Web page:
Starting this month, EU users of Meta’s social networks, Facebook and Instagram, are being offered the ‘choice’ of agreeing to being tracked and profiled by the behavioral ads business in order to continue/get free access to its products — or else they must pay it a monthly subscription (of at least €9.99pm) for an ad-free version of its mainstream social networks. So Meta’s updated offer to EU users is either hand over your privacy or hand over your hard earned cash.

“This is an unfair choice for users, which runs afoul of EU consumer law on several counts and must be stopped,” said the European Consumer Organisation (BEUC) in a press release announcing the complaint will be filed with the network of consumer protection authorities (CPC) today.

BEUC has been joined in the complaint by 18 of its member organizations — a variety of consumer advocacy groups which are located in the following EU member states: Bulgaria, Czech Republic, Denmark, France, Greece, Italy, Latvia, Lithuania, Netherlands, Norway, Poland, Slovakia, Slovenia, Spain and Sweden.

The groups are objecting both to how Meta has gone about implementing the “pay-or-consent model” — using what they assess as “unfair, deceptive and aggressive practices” — and to the model itself, which they dub “illegal”. They have also raised data protection concerns which are already the focus of the complaint sent to the Austrian data protection authority earlier this week by the privacy rights not-for-profit, noyb.

Commenting in a statement, Ursula Pachl, deputy director general of BEUC, said:

The choice the tech giant is currently providing to consumers is unfair and illegal — the millions of European users of Facebook and Instagram deserve far better than this. Meta is breaching EU consumer law by using unfair, deceptive and aggressive practices, including partially blocking consumers from using the services to force them to take a decision quickly, and providing misleading and incomplete information in the process. Consumer protection authorities in the EU must now spring into action and force the tech giant to stop this practice.

Summarizing the issues identified with Meta’s model under consumer protection law BEUC writes:

  • Meta is partially blocking the use of Facebook and Instagram until users have selected one option or the other, which constitutes an aggressive practice under European consumer law. Through persistence and by creating a sense of urgency, Meta pushes consumers into making a choice they might not want to take.
  • In addition, many consumers likely think that, by opting for the paid subscription as it is presented, they get a privacy-friendly option involving less tracking and profiling. In fact, users are likely to continue to have their personal data collected and used, but for purposes other than ads.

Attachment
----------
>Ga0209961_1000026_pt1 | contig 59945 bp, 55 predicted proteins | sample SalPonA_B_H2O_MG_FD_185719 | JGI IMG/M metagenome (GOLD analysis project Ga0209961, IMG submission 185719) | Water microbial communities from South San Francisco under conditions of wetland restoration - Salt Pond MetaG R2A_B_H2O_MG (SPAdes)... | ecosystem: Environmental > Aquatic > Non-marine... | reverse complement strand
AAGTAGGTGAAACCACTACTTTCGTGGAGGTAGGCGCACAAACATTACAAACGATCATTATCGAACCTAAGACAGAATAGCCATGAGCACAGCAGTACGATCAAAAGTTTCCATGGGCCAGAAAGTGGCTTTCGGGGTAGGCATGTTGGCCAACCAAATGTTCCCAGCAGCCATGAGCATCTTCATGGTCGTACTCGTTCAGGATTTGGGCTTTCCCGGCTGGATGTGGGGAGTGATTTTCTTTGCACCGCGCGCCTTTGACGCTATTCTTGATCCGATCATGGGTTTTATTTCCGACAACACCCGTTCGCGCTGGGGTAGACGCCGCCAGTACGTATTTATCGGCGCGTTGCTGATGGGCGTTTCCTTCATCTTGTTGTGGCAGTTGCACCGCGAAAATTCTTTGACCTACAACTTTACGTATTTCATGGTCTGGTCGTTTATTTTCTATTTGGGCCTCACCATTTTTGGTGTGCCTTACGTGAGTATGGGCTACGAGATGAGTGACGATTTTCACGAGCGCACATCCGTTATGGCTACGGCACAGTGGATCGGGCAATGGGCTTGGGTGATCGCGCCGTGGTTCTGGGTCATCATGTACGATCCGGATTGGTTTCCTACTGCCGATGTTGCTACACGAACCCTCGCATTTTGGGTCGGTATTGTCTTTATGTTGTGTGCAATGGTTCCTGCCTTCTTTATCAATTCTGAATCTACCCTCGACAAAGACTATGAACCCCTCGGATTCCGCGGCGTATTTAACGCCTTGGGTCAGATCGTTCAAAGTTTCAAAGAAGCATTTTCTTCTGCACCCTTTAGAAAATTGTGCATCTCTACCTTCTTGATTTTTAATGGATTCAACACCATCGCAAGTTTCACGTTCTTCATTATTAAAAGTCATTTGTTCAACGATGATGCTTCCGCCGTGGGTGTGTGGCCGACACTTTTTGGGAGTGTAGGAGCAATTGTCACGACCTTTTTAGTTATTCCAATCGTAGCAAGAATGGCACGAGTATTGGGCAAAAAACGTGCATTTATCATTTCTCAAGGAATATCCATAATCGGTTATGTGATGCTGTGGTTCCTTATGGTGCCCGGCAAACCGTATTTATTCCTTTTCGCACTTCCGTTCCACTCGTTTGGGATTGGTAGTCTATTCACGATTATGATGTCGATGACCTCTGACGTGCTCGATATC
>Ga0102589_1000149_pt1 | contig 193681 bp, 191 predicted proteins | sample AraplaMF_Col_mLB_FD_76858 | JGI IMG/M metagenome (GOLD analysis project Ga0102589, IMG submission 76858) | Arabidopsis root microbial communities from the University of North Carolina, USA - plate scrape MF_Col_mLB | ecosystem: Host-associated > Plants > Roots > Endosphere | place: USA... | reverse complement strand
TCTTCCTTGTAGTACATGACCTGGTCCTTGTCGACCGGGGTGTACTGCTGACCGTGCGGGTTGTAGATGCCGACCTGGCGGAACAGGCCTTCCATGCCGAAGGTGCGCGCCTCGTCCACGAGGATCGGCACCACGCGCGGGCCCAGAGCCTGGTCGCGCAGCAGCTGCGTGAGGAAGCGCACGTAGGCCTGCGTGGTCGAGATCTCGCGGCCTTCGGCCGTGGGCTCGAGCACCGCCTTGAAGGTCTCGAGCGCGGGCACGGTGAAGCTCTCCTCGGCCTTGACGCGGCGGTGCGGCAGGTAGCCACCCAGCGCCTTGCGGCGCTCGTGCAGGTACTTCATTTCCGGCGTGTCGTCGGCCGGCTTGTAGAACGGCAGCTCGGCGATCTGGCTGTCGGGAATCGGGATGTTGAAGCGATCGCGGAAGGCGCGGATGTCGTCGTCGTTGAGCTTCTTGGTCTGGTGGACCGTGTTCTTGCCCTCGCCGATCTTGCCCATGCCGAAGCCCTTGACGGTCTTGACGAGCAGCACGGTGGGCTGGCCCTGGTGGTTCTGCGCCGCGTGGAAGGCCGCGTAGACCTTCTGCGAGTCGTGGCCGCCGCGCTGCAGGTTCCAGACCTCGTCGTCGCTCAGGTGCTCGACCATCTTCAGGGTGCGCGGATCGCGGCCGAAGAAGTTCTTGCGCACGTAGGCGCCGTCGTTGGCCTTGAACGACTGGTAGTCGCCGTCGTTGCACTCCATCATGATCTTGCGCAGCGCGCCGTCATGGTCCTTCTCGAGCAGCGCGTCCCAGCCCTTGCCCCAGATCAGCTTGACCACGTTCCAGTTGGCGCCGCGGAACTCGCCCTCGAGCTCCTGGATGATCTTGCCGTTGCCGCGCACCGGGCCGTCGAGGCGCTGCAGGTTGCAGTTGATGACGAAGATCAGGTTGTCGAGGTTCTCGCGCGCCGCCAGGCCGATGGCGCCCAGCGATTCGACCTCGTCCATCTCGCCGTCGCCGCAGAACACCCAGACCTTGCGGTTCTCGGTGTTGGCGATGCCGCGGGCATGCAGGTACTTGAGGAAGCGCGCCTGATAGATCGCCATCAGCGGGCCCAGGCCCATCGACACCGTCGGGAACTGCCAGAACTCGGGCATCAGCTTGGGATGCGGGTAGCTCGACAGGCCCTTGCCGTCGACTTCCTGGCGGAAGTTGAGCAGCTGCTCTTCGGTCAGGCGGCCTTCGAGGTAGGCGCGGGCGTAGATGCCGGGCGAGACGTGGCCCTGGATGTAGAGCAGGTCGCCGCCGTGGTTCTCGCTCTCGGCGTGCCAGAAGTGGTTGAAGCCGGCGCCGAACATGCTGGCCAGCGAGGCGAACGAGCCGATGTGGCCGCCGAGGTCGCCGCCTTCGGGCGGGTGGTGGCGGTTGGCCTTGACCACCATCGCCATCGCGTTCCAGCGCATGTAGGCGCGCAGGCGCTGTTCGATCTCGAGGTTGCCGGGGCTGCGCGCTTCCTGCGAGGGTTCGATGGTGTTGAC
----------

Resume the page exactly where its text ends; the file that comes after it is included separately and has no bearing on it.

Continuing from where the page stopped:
• Meta provides misleading and incomplete information to consumers which does not allow them to make an informed choice. Meta is misleading them by presenting the choice as between a paying and a ‘free’ option, while the latter option is not ‘free’ because consumers pay Meta through the provision of their data, as past court rulings have already declared.
  • Given the market power of Meta’s Facebook and Instagram services in the EU and the very strong network effects of social media platforms (since all your friends are on Facebook and Instagram), consumers do not have a real choice because if they quit the services they would lose all their contacts and interactions built over the years. The very high subscription fee for ‘ad-free’ services is also a deterrent for consumers, which means consumers do not have a real choice.

“The company’s approach also raises concerns regarding the GDPR,” Pachl further noted. And a spokesman for BEUC told us it might, at a later stage, file a complaint about Meta’s data protection compliance with the relevant privacy authority, once it has completed its own assessment of the issues. Although he emphasized it’s too early to say whether or not it will take that step.

Meta’s lead data protection authority in the EU, Ireland’s Data Protection Commission (DPC), has, for several months, been assessing its pay or consent offer. But it has yet to communicate a conclusion. In the meanwhile, Meta maintains that the model it has devised for obtaining users’ consent to its ads processing complies with the General Data Protection Regulation (GDPR). (Although the adtech giant also said that when it was claiming performance of a contract and then legitimate interests for the processing — both of which were subsequently found to be incompatible with the GDPR.)